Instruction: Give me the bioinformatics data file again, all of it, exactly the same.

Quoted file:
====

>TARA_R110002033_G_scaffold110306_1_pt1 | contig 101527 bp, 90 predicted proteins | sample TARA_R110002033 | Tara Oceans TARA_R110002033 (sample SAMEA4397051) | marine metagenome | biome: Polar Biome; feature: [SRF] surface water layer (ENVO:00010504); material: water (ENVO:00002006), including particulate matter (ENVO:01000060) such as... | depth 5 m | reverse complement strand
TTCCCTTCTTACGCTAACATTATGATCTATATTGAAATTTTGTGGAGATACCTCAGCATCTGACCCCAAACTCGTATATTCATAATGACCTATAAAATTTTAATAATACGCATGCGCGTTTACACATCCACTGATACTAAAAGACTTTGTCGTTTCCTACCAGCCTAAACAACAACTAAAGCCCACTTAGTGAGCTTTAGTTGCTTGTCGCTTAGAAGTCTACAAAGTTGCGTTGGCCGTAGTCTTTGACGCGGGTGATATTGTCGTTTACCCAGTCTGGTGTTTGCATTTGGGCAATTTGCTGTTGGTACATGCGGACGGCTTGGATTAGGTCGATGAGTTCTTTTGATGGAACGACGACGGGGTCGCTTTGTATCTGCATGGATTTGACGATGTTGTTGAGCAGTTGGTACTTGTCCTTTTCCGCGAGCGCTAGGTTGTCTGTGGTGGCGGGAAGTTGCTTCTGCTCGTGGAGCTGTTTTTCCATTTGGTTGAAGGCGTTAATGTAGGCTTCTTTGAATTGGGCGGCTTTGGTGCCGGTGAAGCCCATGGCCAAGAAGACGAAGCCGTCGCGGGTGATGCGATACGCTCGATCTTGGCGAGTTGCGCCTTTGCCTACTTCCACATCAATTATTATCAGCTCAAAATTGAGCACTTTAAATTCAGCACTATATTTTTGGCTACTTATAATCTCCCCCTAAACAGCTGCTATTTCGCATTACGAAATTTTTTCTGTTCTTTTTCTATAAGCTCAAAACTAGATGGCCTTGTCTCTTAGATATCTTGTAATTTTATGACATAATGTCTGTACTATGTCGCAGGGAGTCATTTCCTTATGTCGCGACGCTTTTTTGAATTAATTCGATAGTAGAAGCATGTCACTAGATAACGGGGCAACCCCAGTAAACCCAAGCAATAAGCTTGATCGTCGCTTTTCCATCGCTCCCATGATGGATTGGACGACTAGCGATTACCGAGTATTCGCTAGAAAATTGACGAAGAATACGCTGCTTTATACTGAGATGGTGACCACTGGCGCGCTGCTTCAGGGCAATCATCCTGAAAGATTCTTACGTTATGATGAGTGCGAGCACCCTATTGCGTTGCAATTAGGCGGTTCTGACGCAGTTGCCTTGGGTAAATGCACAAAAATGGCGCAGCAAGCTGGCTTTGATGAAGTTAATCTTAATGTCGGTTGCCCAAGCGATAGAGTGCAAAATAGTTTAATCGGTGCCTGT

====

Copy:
>TARA_R110002033_G_scaffold110306_1_pt1 | contig 101527 bp, 90 predicted proteins | sample TARA_R110002033 | Tara Oceans TARA_R110002033 (sample SAMEA4397051) | marine metagenome | biome: Polar Biome; feature: [SRF] surface water layer (ENVO:00010504); material: water (ENVO:00002006), including particulate matter (ENVO:01000060) such as... | depth 5 m | reverse complement strand
TTCCCTTCTTACGCTAACATTATGATCTATATTGAAATTTTGTGGAGATACCTCAGCATCTGACCCCAAACTCGTATATTCATAATGACCTATAAAATTTTAATAATACGCATGCGCGTTTACACATCCACTGATACTAAAAGACTTTGTCGTTTCCTACCAGCCTAAACAACAACTAAAGCCCACTTAGTGAGCTTTAGTTGCTTGTCGCTTAGAAGTCTACAAAGTTGCGTTGGCCGTAGTCTTTGACGCGGGTGATATTGTCGTTTACCCAGTCTGGTGTTTGCATTTGGGCAATTTGCTGTTGGTACATGCGGACGGCTTGGATTAGGTCGATGAGTTCTTTTGATGGAACGACGACGGGGTCGCTTTGTATCTGCATGGATTTGACGATGTTGTTGAGCAGTTGGTACTTGTCCTTTTCCGCGAGCGCTAGGTTGTCTGTGGTGGCGGGAAGTTGCTTCTGCTCGTGGAGCTGTTTTTCCATTTGGTTGAAGGCGTTAATGTAGGCTTCTTTGAATTGGGCGGCTTTGGTGCCGGTGAAGCCCATGGCCAAGAAGACGAAGCCGTCGCGGGTGATGCGATACGCTCGATCTTGGCGAGTTGCGCCTTTGCCTACTTCCACATCAATTATTATCAGCTCAAAATTGAGCACTTTAAATTCAGCACTATATTTTTGGCTACTTATAATCTCCCCCTAAACAGCTGCTATTTCGCATTACGAAATTTTTTCTGTTCTTTTTCTATAAGCTCAAAACTAGATGGCCTTGTCTCTTAGATATCTTGTAATTTTATGACATAATGTCTGTACTATGTCGCAGGGAGTCATTTCCTTATGTCGCGACGCTTTTTTGAATTAATTCGATAGTAGAAGCATGTCACTAGATAACGGGGCAACCCCAGTAAACCCAAGCAATAAGCTTGATCGTCGCTTTTCCATCGCTCCCATGATGGATTGGACGACTAGCGATTACCGAGTATTCGCTAGAAAATTGACGAAGAATACGCTGCTTTATACTGAGATGGTGACCACTGGCGCGCTGCTTCAGGGCAATCATCCTGAAAGATTCTTACGTTATGATGAGTGCGAGCACCCTATTGCGTTGCAATTAGGCGGTTCTGACGCAGTTGCCTTGGGTAAATGCACAAAAATGGCGCAGCAAGCTGGCTTTGATGAAGTTAATCTTAATGTCGGTTGCCCAAGCGATAGAGTGCAAAATAGTTTAATCGGTGCCTGT